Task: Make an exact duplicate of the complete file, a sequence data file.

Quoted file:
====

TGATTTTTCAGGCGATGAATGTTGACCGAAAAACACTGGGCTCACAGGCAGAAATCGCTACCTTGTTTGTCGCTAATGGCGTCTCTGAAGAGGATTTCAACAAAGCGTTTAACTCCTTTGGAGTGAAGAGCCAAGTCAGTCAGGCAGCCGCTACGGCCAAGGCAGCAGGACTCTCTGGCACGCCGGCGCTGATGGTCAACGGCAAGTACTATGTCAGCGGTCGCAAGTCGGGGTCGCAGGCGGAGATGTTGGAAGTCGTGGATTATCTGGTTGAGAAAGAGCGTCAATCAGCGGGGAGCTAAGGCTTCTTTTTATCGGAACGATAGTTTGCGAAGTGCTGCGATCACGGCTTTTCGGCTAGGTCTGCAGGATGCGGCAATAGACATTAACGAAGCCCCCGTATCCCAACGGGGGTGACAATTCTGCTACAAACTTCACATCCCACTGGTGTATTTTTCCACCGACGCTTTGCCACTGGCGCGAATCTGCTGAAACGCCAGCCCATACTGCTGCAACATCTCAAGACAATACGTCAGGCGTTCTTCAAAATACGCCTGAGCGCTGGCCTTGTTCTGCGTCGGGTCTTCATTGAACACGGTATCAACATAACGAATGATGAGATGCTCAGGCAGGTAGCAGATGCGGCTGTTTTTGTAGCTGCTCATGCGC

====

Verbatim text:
TGATTTTTCAGGCGATGAATGTTGACCGAAAAACACTGGGCTCACAGGCAGAAATCGCTACCTTGTTTGTCGCTAATGGCGTCTCTGAAGAGGATTTCAACAAAGCGTTTAACTCCTTTGGAGTGAAGAGCCAAGTCAGTCAGGCAGCCGCTACGGCCAAGGCAGCAGGACTCTCTGGCACGCCGGCGCTGATGGTCAACGGCAAGTACTATGTCAGCGGTCGCAAGTCGGGGTCGCAGGCGGAGATGTTGGAAGTCGTGGATTATCTGGTTGAGAAAGAGCGTCAATCAGCGGGGAGCTAAGGCTTCTTTTTATCGGAACGATAGTTTGCGAAGTGCTGCGATCACGGCTTTTCGGCTAGGTCTGCAGGATGCGGCAATAGACATTAACGAAGCCCCCGTATCCCAACGGGGGTGACAATTCTGCTACAAACTTCACATCCCACTGGTGTATTTTTCCACCGACGCTTTGCCACTGGCGCGAATCTGCTGAAACGCCAGCCCATACTGCTGCAACATCTCAAGACAATACGTCAGGCGTTCTTCAAAATACGCCTGAGCGCTGGCCTTGTTCTGCGTCGGGTCTTCATTGAACACGGTATCAACATAACGAATGATGAGATGCTCAGGCAGGTAGCAGATGCGGCTGTTTTTGTAGCTGCTCATGCGC